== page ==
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BOAC Stratocruisers across the Atlantic

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BOAC Stratocruisers across the Atlantic

Old 19th Apr 2020, 06:36
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BOAC Stratocruisers across the Atlantic

Those of us brought up on turbine powered aircraft had it easy compared with these. Does anyone have similar stories to post?

More Speedbird Strats
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Old 19th Apr 2020, 07:18
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The 1955 film 'Out of the Clouds' dealt mainly with Stratocruiser Ops out of Heathrow; when 'Capt' James Robertson Justice has to div back to Heathrow with an engine problem, he is given a talkdown using PAR for his landing and the phraseology used by the controller is little different from that still used for talkdowns nowadays.
I can remember my parents taking us to 'London Airport' several times in the early '50s and watching 'Strats' doing power checks from the public viewing areas, firstly northside, then across the runway whilst the Central Area was still being built (and before the tunnel was built when you were 'marshalled 'across the taxiway and runway) then later still from the brand new 'Queens Building'.
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Old 19th Apr 2020, 17:26
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Originally Posted by Bergerie1 View Post
Those of us brought up on turbine powered aircraft had it easy compared with these. Does anyone have similar stories to post?

More¬ Speedbird¬ Strats
My dear old Dad was a BOAC Navigator after the war, before becoming a pilot. He was a Stratocruiser navigator for a while and rated his time on the Stratocruiser as a Navigator as some of the best of his career.

I can't find his logbook as i write, but I know it contains such gems as "turned back at 40 West due headwinds" and on one occasion, an Eastbound crossing of some 16 hours out of New York has "record crossing" in the remarks. Can't recall where they landed though, probably Prestwick.

Post-war Britain, with rationing etc., was an austere place. Luxury goods, alcohol and tobacco were in short supply and expensive. Leaving New York, he once told me the Navigator would get in hours early to go through all the flight planning permutations, trying to ensure either the quickest trip, or if there was any chance they could make it direct. Lots of involvement from the Captain, lots of options explored. No organised track system in those days, weather ships en route, pressure pattern flying, intense briefings from the Meterologist, face to face no less. Then, the Irish opened the duty free shop in Shannon - the world's first.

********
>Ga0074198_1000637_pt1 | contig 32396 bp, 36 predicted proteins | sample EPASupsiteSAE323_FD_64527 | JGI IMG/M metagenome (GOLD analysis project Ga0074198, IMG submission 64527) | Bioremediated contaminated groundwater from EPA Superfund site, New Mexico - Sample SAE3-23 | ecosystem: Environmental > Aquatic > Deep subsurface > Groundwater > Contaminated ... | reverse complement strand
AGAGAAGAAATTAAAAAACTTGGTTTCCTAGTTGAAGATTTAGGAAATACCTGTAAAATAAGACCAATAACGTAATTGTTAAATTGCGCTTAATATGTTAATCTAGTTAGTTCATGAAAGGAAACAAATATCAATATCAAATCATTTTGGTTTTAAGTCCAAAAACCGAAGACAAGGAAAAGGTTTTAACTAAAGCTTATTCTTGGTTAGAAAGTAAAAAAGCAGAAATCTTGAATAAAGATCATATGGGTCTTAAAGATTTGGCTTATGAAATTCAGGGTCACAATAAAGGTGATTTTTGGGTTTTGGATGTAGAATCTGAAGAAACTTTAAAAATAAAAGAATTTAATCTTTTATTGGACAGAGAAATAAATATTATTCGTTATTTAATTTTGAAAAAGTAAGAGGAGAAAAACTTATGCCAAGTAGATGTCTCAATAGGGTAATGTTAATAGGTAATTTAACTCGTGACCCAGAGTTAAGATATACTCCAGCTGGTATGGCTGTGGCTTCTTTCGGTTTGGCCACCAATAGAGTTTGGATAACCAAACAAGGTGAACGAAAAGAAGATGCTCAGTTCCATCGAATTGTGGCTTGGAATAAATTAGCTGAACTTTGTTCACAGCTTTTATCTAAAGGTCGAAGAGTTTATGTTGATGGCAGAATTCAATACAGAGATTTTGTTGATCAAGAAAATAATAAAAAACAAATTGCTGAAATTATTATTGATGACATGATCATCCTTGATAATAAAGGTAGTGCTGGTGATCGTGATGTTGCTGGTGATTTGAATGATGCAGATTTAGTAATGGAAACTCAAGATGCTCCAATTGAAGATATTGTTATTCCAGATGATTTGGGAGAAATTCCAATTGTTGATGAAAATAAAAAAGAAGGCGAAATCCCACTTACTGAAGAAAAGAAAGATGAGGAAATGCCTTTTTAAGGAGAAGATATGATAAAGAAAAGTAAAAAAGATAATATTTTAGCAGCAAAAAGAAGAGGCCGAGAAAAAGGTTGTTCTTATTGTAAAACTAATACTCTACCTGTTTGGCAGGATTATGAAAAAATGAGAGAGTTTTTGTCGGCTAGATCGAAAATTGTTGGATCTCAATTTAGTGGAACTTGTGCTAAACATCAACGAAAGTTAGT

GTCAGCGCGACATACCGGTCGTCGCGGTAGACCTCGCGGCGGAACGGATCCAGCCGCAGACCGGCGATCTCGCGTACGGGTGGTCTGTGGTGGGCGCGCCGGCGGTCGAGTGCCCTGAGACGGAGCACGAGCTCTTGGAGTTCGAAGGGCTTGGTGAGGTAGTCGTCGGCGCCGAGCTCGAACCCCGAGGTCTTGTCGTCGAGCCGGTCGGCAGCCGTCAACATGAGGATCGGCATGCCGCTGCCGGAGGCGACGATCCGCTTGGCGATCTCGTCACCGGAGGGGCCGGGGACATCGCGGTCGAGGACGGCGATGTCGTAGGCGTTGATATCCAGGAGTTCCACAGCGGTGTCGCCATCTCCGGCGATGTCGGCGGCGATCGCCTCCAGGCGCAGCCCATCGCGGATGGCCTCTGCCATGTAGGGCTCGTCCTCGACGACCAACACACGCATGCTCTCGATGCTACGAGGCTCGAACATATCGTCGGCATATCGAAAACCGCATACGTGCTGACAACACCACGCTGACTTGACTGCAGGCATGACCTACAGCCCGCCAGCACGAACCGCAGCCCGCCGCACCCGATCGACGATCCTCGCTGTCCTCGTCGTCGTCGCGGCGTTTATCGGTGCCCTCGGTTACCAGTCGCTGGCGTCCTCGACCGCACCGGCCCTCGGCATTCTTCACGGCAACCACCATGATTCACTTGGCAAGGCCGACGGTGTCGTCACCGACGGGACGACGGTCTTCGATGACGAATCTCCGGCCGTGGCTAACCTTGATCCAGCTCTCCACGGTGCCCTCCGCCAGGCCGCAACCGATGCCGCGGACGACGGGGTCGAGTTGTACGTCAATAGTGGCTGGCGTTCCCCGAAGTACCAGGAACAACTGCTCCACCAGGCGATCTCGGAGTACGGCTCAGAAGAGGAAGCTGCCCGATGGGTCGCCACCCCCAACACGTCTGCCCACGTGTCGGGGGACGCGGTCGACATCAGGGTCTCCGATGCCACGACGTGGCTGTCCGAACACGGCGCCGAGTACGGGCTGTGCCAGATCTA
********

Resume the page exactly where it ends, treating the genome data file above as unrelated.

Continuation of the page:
After that he reckoned, no Stratocruiser ever flew past Shannon without stopping. Giving each Skipper a bottle of Scotch before departing New York would have saved a fortune!

Pan Am had one ditch beside a Pacific weather ship after engine problems meant it couldn't make the West Coast of the US with fuel remaining. I also believe, the Propeller caused enormous problems as many or more than the complex "corncob" radials engines., wasn't it Electric and with a Magnesium hub? Prone to runaways and fires?

As for the hinged fin: the 707 had the same feature and I'd be surprised of he 737 didn't have it too. I once saw a Monarch 720 outside their old black hangar at Luton, (northernmost corner of the apron, besides the Britannia ops block. Both gone now I believe) the 720's fin was folded flat on top of the right hand stabiliser in order to get it in the hangar.